This page contains description of how to do a MSc Thesis with me at DTU Compute. Rasmus Paulsen have a nice guide on choosing the right project with the right supervisor.
Once you have read this page, you may consult my list of project proposals for students to work with. All projects are somehow related to my research in personal health technology and you will hence be working together with a range of other researchers and programmers. Most of my research is centered within the following research areas:
- Human-Computer Interaction (HCI)
- Ubiquitous Computing (UbiComp) – also known as Pervasive Computing
- Pervasive and/or Mobile and/or Digital Healthcare
- Software Engineering incl. Software Architecture (e.g. for distributed, embedded, wearable, and mobile systems)
Prospective students should:
- have a solid computer science background, previous exposure to the research areas listed above (HCI, UbiComp, mHealth) or related areas. I do consider outstanding students with other degrees, but equivalent computer science background is required.
- have taken relevant DTU master courses on HCI, embedding programming, and software engineering, such as
- be a strong programmer and enjoy programming — most of my students’ research projects require very sophisticated programming, either because projects involve non-standard interfaces, or building underlying architectures.
- also be interested in non-technical cross-discipline aspects of HCI and health, such as sociological or psychological aspects of computer technology, design methods and thinking, usability & UX (graphical) design, health and disease management, and human physiology;
- be able to conduct user studies, including user-centered design, evaluations, controlled experiments, and pilot field trials, involving users such as patients, relatives, and clinicians
- team up as a pair — I alway recommend a MSc. Thesis to be done in a team of no more, and no less than 2 persons. According to the DTU regulations, however, you can be up to 4 persons.
My supervision is apply a group-based supervision approach. You can read more about this here. This basically means that;
- There is a joint kick-off meeting for all students that initiates supervision.
- You make a detailed project definition report including a plan for your work (see below). And you follow this plan (unless some radical problems occur).
- All of my students meet bi-weekly for a joint supervision meeting. Before the meeting you submit your progress report. At the meeting you get supervision from me and you help each other. Each group have a 20 min. timeslot, so make the best out of it (i.e., be prepared).
- You should work empirically (i.e., doing practical things like coding, analysing, running test, and evaluating applications) as well as theoretically (i.e., doing things like reading related literature, writing thesis chapters, and creating nice illustrations) throughout the entire project period. I DO NOT recommend writing the Thesis during the last week of the project…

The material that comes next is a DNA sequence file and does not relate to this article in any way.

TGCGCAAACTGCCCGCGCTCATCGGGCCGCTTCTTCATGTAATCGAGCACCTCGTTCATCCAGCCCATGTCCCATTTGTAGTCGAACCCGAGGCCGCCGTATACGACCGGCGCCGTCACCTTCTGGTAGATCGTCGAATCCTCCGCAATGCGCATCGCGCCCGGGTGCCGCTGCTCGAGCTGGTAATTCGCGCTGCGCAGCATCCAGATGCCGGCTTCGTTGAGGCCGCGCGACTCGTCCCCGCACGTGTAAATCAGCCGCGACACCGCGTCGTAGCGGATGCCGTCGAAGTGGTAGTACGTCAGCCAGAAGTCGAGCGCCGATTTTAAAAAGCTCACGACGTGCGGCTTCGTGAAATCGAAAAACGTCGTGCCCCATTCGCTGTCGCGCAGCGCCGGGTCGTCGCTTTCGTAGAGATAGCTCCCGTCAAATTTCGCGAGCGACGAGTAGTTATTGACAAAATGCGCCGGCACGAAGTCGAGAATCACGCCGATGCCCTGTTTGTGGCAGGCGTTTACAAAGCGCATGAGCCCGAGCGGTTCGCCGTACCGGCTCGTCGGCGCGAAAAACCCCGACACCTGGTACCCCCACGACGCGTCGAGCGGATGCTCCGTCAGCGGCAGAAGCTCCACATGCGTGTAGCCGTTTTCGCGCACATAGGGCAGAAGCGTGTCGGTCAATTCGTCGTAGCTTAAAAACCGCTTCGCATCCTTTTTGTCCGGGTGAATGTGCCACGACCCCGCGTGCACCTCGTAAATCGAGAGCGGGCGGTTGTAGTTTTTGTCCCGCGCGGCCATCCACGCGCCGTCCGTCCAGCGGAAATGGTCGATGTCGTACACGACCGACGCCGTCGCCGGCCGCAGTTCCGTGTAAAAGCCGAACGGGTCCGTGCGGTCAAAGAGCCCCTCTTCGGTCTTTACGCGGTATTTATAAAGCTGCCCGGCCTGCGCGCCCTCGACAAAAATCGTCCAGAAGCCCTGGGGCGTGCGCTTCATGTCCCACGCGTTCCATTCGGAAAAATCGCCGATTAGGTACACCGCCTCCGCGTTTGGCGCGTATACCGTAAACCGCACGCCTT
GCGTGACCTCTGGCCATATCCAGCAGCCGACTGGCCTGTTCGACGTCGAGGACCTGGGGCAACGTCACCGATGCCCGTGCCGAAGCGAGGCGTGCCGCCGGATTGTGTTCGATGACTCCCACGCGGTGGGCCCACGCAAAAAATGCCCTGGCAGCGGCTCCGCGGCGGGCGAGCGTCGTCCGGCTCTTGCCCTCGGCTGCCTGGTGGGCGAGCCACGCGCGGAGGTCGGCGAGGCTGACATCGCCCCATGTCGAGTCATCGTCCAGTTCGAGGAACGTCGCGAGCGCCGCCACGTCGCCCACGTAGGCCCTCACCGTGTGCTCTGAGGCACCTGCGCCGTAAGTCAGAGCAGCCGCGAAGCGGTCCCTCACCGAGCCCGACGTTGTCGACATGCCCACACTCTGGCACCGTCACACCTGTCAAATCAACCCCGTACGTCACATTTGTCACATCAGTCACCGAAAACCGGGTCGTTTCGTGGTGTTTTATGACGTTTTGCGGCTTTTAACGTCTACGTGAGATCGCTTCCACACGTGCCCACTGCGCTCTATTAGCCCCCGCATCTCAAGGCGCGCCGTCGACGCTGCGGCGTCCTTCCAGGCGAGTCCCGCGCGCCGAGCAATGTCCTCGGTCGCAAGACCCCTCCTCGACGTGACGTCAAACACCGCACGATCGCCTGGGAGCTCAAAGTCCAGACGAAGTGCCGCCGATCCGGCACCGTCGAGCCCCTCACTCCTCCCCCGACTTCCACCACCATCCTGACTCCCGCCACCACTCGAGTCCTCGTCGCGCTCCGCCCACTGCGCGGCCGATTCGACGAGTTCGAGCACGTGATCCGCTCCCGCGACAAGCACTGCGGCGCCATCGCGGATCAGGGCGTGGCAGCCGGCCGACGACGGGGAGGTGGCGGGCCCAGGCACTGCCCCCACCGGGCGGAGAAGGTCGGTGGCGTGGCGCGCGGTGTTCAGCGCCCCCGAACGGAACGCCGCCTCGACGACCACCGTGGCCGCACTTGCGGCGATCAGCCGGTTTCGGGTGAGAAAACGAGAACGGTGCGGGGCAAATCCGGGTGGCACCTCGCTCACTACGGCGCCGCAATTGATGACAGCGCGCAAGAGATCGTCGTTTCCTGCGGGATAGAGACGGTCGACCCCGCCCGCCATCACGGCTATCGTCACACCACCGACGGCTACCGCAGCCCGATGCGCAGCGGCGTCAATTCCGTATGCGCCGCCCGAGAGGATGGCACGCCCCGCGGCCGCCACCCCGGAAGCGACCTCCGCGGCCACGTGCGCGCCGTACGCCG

- You may want to consult my “The Art of Doing a PhD” page – the description here applies equally for doing a Thesis project, just in a smaller scale. Especially the Fish model can be useful.
- I do not review your final Thesis before you submit it. Supervision is a strange thing; on the one hand I am supposed to supervise you and yet on the other hand I’m also the one to review and grade your Thesis in the end. Hence, in order to see what you can do independently and to grade your work, you need to write up your Thesis on your own. This is the tail of the fish above.
The Project Definition Report
Besides the final Thesis, the Project Definition Report (PDR) is the most important thing to write. The PDR contains the following outline:
- Project description
- Prior work
- Research question / hypothesis
- Contributions / goals
- Empirical / practical considerations
- Impact / innovation / application
- Intended learning objectives
- Gantt chart
- Deliverable, incl. chapters of the Thesis
- Risk analysis
Here is an example of a DTU Thesis Project Description Example, as it should look like. On of the most important parts of the PDR is the Gantt chart, which is illustrated below.
According to the DTU regulations, the PDR should be made within the first month of the project. The PDR will be the major discussion item on the kick-off meeting.
- We use DTU Inside / CampusNet for communication and file sharing. This is where you submit your PDR, progress reports, etc.
- The bi-weekly progress report should follow this template from Rasmus Paulsen.
It is mandatory to write your Thesis, PDR, and progress reports in LaTex. There is plenty of support for LaTex at DTU, including the Thesis template